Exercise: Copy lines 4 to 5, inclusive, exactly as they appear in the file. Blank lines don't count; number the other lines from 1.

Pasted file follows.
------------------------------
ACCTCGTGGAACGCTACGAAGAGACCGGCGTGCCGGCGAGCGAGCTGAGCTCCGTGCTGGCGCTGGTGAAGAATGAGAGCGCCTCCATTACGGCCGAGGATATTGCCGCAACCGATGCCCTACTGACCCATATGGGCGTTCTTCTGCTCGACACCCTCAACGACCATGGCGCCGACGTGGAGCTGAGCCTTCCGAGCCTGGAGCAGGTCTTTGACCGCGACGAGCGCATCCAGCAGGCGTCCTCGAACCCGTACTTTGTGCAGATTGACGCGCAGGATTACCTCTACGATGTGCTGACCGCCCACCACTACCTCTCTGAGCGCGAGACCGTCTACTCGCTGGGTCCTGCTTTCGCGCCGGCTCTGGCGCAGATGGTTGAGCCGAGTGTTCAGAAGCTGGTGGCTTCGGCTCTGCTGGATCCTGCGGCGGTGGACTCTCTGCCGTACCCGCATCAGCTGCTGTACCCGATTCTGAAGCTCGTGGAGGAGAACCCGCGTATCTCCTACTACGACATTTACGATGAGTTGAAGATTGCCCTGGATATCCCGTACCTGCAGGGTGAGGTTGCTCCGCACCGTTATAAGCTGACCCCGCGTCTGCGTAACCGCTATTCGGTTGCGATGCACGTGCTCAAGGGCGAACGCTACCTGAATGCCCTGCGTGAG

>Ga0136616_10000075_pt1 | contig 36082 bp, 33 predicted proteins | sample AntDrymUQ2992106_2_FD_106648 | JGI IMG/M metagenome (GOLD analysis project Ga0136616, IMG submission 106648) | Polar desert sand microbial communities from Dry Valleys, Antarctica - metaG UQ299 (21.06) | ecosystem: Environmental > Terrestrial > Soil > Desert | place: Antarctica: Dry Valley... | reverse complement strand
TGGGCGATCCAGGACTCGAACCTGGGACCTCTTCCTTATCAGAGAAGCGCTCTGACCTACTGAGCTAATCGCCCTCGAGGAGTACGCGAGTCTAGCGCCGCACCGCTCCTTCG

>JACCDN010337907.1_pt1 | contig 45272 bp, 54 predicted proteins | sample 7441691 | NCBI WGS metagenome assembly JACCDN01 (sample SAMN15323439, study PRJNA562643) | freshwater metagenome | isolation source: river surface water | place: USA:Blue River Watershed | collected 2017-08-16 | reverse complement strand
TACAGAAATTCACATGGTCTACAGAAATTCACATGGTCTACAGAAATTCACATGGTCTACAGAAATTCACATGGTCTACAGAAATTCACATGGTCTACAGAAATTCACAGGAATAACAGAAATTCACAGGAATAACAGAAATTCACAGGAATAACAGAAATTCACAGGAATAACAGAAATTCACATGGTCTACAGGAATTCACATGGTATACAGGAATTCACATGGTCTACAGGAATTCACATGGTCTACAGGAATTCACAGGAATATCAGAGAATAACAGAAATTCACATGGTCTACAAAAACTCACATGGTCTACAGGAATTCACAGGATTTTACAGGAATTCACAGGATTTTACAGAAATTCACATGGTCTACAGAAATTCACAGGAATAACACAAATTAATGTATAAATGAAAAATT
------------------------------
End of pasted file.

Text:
>JACCDN010337907.1_pt1 | contig 45272 bp, 54 predicted proteins | sample 7441691 | NCBI WGS metagenome assembly JACCDN01 (sample SAMN15323439, study PRJNA562643) | freshwater metagenome | isolation source: river surface water | place: USA:Blue River Watershed | collected 2017-08-16 | reverse complement strand
TACAGAAATTCACATGGTCTACAGAAATTCACATGGTCTACAGAAATTCACATGGTCTACAGAAATTCACATGGTCTACAGAAATTCACATGGTCTACAGAAATTCACAGGAATAACAGAAATTCACAGGAATAACAGAAATTCACAGGAATAACAGAAATTCACAGGAATAACAGAAATTCACATGGTCTACAGGAATTCACATGGTATACAGGAATTCACATGGTCTACAGGAATTCACATGGTCTACAGGAATTCACAGGAATATCAGAGAATAACAGAAATTCACATGGTCTACAAAAACTCACATGGTCTACAGGAATTCACAGGATTTTACAGGAATTCACAGGATTTTACAGAAATTCACATGGTCTACAGAAATTCACAGGAATAACACAAATTAATGTATAAATGAAAAATT